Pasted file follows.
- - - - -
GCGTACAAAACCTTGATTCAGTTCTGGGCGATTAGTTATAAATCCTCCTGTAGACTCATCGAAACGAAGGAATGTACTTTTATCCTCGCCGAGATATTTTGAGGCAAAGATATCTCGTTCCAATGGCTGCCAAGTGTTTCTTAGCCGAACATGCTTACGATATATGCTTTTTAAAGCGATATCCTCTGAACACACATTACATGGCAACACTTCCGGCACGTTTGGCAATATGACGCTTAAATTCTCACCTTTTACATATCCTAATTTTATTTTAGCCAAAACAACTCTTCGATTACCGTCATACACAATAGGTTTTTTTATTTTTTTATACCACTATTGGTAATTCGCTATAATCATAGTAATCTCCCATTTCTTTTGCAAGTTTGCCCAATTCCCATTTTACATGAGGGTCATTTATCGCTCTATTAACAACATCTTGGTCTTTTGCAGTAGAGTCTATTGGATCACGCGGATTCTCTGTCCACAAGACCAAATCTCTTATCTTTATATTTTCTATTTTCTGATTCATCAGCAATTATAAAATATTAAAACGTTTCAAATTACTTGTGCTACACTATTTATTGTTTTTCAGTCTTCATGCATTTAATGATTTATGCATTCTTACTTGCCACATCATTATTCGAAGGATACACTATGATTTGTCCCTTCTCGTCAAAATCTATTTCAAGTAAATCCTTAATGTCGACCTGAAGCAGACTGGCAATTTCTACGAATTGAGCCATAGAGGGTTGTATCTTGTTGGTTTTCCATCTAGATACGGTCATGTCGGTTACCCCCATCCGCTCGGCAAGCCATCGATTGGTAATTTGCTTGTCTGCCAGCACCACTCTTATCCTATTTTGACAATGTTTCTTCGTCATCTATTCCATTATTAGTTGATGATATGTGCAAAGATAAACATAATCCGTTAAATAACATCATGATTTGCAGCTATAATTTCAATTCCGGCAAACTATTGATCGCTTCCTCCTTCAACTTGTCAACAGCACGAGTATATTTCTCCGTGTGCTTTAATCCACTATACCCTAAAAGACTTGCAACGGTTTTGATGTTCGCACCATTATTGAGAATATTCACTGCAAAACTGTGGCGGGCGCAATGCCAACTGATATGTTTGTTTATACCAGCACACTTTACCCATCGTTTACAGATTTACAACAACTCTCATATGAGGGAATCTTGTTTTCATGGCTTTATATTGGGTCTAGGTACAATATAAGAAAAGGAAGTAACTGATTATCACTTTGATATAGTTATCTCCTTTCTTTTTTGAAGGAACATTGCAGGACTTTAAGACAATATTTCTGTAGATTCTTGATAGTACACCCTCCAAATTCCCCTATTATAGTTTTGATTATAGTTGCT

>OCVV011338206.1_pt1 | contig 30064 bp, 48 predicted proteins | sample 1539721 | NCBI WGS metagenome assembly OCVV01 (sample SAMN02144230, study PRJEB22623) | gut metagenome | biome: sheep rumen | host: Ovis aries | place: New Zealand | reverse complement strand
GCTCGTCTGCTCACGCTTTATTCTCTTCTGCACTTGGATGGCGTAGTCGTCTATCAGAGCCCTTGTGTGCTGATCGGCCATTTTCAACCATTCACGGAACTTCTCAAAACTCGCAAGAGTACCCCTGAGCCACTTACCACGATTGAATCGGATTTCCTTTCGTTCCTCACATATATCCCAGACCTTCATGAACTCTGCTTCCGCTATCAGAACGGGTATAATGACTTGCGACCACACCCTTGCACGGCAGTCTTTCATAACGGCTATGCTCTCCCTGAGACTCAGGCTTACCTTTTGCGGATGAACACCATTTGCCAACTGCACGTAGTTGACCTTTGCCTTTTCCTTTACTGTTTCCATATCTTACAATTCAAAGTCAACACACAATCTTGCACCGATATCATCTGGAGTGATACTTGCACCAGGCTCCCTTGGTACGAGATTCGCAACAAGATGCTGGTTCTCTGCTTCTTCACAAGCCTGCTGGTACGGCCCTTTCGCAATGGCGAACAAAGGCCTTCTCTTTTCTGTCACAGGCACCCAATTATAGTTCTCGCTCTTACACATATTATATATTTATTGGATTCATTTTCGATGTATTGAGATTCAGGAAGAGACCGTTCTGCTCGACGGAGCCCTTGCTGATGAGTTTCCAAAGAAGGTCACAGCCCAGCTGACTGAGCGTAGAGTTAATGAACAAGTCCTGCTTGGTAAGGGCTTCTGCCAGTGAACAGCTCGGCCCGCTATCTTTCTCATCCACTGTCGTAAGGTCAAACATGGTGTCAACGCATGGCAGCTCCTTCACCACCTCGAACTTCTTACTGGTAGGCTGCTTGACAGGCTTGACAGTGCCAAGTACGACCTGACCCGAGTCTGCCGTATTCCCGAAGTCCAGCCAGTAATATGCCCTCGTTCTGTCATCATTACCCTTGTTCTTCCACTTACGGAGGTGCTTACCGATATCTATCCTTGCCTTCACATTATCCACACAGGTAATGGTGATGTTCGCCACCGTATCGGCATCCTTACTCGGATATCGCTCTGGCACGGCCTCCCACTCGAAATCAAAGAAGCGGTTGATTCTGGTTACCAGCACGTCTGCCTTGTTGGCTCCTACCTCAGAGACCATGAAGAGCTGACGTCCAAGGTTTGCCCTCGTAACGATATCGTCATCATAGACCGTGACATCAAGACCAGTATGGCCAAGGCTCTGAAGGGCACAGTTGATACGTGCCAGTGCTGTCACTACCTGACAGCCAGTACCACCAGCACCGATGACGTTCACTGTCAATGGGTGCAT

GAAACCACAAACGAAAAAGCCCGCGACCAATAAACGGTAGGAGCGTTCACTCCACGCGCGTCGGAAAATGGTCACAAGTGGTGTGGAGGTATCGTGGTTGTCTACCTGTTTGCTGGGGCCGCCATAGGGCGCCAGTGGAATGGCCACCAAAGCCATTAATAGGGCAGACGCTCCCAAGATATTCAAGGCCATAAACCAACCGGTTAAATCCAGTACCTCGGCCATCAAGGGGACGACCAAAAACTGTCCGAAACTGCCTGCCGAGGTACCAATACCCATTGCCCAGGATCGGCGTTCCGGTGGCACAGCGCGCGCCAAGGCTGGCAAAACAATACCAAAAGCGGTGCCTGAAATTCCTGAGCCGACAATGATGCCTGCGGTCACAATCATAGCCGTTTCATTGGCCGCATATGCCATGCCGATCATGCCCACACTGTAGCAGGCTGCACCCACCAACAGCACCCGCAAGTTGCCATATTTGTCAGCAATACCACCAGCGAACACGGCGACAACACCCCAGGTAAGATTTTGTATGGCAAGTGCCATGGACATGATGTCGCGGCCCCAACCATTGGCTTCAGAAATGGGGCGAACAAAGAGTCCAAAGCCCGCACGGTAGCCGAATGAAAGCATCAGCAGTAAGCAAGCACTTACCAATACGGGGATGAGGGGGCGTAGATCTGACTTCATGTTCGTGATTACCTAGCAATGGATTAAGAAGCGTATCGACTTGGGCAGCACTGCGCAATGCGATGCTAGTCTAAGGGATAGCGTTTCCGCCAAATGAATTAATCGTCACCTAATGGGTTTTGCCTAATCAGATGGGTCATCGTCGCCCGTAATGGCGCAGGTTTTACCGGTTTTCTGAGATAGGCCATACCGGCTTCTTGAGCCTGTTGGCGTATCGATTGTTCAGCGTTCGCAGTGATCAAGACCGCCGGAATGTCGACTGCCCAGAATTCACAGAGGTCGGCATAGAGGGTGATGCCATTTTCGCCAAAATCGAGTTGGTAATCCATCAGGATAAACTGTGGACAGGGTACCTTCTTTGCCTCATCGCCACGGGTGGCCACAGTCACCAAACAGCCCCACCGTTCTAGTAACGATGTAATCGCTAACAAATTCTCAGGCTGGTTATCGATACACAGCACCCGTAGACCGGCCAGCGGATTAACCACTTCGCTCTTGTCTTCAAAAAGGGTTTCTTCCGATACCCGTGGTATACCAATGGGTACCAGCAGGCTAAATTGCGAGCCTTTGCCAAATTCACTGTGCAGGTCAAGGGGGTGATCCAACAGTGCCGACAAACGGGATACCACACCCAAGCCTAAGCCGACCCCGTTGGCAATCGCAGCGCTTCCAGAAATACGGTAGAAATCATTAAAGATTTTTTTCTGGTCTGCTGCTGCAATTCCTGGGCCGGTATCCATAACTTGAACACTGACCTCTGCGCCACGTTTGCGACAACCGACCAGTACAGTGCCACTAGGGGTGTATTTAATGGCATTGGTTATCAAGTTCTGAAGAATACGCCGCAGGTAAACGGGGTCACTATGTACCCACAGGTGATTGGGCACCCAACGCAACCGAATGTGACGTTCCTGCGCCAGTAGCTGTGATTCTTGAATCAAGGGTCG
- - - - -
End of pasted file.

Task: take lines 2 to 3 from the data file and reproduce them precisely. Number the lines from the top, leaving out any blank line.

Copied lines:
>OCVV011338206.1_pt1 | contig 30064 bp, 48 predicted proteins | sample 1539721 | NCBI WGS metagenome assembly OCVV01 (sample SAMN02144230, study PRJEB22623) | gut metagenome | biome: sheep rumen | host: Ovis aries | place: New Zealand | reverse complement strand
GCTCGTCTGCTCACGCTTTATTCTCTTCTGCACTTGGATGGCGTAGTCGTCTATCAGAGCCCTTGTGTGCTGATCGGCCATTTTCAACCATTCACGGAACTTCTCAAAACTCGCAAGAGTACCCCTGAGCCACTTACCACGATTGAATCGGATTTCCTTTCGTTCCTCACATATATCCCAGACCTTCATGAACTCTGCTTCCGCTATCAGAACGGGTATAATGACTTGCGACCACACCCTTGCACGGCAGTCTTTCATAACGGCTATGCTCTCCCTGAGACTCAGGCTTACCTTTTGCGGATGAACACCATTTGCCAACTGCACGTAGTTGACCTTTGCCTTTTCCTTTACTGTTTCCATATCTTACAATTCAAAGTCAACACACAATCTTGCACCGATATCATCTGGAGTGATACTTGCACCAGGCTCCCTTGGTACGAGATTCGCAACAAGATGCTGGTTCTCTGCTTCTTCACAAGCCTGCTGGTACGGCCCTTTCGCAATGGCGAACAAAGGCCTTCTCTTTTCTGTCACAGGCACCCAATTATAGTTCTCGCTCTTACACATATTATATATTTATTGGATTCATTTTCGATGTATTGAGATTCAGGAAGAGACCGTTCTGCTCGACGGAGCCCTTGCTGATGAGTTTCCAAAGAAGGTCACAGCCCAGCTGACTGAGCGTAGAGTTAATGAACAAGTCCTGCTTGGTAAGGGCTTCTGCCAGTGAACAGCTCGGCCCGCTATCTTTCTCATCCACTGTCGTAAGGTCAAACATGGTGTCAACGCATGGCAGCTCCTTCACCACCTCGAACTTCTTACTGGTAGGCTGCTTGACAGGCTTGACAGTGCCAAGTACGACCTGACCCGAGTCTGCCGTATTCCCGAAGTCCAGCCAGTAATATGCCCTCGTTCTGTCATCATTACCCTTGTTCTTCCACTTACGGAGGTGCTTACCGATATCTATCCTTGCCTTCACATTATCCACACAGGTAATGGTGATGTTCGCCACCGTATCGGCATCCTTACTCGGATATCGCTCTGGCACGGCCTCCCACTCGAAATCAAAGAAGCGGTTGATTCTGGTTACCAGCACGTCTGCCTTGTTGGCTCCTACCTCAGAGACCATGAAGAGCTGACGTCCAAGGTTTGCCCTCGTAACGATATCGTCATCATAGACCGTGACATCAAGACCAGTATGGCCAAGGCTCTGAAGGGCACAGTTGATACGTGCCAGTGCTGTCACTACCTGACAGCCAGTACCACCAGCACCGATGACGTTCACTGTCAATGGGTGCAT